Millay includes literary concepts, such as the presence of a speaker, tone, vocabulary, sounds of language, figurative language, alliteration, and structure, to make the sonnet more involved and substantial. The most logical place to start studying the poem is the speaker. The poem written in the first person reveals that the speaker remembers how he or she becomes unable to remember “loves” of the past. Given that the sonnet written in the first person, the reader is, the speaker. The tense is clearly noted because all lines except the last include words in the past tense, such as “kissed” (Millay 1), “unremembered” (Millay 7), and “sang” (Millay 13). The last line of the poem immediately swerves to the present tense with the word “sings” (Millay 14). This shift in tenses signifies the poem allows the speaker to dream of the past and, considering the gloomy vocabulary, the speaker is depressed about how the past has touched the present. Thi...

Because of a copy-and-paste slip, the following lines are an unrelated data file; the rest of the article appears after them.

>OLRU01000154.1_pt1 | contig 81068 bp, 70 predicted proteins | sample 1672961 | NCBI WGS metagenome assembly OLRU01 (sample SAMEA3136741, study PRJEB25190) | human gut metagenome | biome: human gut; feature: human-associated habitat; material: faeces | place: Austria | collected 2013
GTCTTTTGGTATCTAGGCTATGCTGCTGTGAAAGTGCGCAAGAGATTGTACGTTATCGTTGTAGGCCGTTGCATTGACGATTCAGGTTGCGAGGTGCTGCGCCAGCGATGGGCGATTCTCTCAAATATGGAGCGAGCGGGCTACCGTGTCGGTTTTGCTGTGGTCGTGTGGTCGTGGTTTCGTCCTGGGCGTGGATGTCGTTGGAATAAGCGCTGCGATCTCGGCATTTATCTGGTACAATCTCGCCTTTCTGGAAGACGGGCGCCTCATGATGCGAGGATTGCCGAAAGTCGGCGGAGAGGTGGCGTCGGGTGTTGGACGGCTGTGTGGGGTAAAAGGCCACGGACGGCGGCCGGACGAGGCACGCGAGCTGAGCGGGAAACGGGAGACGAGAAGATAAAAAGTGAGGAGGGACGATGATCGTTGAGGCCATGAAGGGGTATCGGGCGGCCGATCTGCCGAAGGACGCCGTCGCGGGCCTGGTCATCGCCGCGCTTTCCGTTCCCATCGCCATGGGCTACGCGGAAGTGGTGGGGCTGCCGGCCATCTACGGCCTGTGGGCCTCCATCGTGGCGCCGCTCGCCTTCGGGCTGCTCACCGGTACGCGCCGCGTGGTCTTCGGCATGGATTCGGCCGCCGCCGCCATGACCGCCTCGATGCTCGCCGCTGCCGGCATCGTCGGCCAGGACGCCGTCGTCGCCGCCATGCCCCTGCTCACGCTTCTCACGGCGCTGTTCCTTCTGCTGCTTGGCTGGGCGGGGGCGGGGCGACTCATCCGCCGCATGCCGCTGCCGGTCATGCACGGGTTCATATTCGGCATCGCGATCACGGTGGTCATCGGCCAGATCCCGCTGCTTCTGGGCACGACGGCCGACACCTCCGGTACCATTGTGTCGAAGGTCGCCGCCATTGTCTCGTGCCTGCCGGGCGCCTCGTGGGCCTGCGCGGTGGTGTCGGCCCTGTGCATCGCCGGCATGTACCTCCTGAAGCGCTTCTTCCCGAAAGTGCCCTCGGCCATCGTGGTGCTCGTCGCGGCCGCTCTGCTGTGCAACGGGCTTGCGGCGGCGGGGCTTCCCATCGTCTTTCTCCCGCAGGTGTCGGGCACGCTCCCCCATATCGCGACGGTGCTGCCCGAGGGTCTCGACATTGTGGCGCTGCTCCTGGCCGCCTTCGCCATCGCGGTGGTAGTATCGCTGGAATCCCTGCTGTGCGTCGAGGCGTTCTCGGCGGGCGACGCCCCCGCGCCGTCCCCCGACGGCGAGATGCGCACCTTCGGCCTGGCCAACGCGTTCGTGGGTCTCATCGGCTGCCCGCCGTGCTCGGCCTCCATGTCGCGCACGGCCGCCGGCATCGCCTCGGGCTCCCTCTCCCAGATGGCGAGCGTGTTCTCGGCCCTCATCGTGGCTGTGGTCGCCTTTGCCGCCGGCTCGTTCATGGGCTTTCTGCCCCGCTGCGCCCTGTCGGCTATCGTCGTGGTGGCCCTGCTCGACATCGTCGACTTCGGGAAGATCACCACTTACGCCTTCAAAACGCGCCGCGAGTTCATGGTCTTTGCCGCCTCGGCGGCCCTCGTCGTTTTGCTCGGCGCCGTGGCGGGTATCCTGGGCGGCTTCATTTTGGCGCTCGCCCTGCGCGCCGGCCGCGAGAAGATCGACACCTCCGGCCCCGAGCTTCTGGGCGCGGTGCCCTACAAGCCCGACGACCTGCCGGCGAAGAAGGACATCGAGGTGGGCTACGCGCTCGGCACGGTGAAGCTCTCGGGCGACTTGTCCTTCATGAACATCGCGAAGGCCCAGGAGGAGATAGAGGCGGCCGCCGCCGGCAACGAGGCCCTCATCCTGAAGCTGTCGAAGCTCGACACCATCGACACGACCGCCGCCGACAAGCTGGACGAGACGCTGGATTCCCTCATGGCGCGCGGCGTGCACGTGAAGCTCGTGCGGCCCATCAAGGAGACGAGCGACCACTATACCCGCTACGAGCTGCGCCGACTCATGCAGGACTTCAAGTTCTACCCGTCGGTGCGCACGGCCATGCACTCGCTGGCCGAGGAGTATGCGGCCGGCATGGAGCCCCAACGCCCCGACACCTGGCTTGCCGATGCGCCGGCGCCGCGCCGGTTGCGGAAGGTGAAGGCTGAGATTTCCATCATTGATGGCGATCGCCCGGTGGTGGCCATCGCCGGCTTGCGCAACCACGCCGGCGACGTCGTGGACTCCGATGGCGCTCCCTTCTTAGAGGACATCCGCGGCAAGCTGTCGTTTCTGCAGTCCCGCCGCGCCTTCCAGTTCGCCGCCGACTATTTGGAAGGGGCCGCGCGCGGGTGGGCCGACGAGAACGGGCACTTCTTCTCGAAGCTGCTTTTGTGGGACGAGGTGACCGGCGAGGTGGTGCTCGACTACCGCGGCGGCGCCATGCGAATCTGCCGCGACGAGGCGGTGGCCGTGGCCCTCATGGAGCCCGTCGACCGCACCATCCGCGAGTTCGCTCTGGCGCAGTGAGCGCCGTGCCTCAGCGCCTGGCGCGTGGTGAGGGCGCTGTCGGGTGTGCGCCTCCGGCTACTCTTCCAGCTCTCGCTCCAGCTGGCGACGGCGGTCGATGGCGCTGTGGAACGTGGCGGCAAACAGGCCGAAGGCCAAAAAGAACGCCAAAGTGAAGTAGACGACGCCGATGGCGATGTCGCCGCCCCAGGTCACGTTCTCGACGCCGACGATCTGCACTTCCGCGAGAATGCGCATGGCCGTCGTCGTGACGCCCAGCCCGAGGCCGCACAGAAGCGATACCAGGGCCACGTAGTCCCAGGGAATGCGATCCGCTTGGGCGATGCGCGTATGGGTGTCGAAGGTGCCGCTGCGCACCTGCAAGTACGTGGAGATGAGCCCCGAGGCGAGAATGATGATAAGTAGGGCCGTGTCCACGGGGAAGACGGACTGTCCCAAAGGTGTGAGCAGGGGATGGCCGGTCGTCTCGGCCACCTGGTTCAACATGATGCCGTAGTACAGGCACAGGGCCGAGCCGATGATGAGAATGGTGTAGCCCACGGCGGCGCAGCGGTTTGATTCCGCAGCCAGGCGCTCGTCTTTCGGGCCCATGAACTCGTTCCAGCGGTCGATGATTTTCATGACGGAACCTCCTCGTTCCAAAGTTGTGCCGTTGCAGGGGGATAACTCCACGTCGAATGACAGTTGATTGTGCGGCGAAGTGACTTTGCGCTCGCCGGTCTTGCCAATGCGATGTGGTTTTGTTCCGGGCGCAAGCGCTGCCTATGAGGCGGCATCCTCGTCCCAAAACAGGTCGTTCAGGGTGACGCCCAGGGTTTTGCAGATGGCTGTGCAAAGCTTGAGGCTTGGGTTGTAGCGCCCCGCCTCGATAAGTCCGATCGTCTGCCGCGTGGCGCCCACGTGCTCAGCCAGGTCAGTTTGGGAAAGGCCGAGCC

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...the sestet is also one sentence. The lapse separating the octave and the sestet also serve as a shift in the poem, after the break in the verse, it becomes deeply reflective and more remorseful. Together all of these literary concepts allow the reader to become the speaker in only fourteen lines of poetry.
Millay’s sonnet, “What lips my lips have kissed,” grows further involved and meaningful through the use of literary concepts. These profoundly dark and clouded sentiments highlighted in the demeanor of a speaker, the tone, sounds of language, vocabulary, figurative language, and structure used. These literary concepts would not have been as imperative as it is in delivering the speaker’s sentiments to the reader. Any artist who applies color, texture, medium, and space to bring their pieces of art to life in as much a poet must use these kinds of literary concepts.
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